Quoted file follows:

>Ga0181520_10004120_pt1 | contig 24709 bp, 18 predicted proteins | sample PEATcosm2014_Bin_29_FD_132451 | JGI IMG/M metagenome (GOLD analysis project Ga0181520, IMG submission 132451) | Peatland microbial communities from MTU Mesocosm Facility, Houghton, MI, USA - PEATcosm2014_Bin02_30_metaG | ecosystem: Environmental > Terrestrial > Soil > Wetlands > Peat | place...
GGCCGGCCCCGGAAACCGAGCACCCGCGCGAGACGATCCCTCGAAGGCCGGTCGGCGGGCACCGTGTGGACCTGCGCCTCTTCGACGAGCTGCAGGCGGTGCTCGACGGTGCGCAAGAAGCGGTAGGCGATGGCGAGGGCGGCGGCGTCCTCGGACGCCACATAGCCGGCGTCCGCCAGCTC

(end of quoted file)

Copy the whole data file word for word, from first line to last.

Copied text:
>Ga0181520_10004120_pt1 | contig 24709 bp, 18 predicted proteins | sample PEATcosm2014_Bin_29_FD_132451 | JGI IMG/M metagenome (GOLD analysis project Ga0181520, IMG submission 132451) | Peatland microbial communities from MTU Mesocosm Facility, Houghton, MI, USA - PEATcosm2014_Bin02_30_metaG | ecosystem: Environmental > Terrestrial > Soil > Wetlands > Peat | place...
GGCCGGCCCCGGAAACCGAGCACCCGCGCGAGACGATCCCTCGAAGGCCGGTCGGCGGGCACCGTGTGGACCTGCGCCTCTTCGACGAGCTGCAGGCGGTGCTCGACGGTGCGCAAGAAGCGGTAGGCGATGGCGAGGGCGGCGGCGTCCTCGGACGCCACATAGCCGGCGTCCGCCAGCTC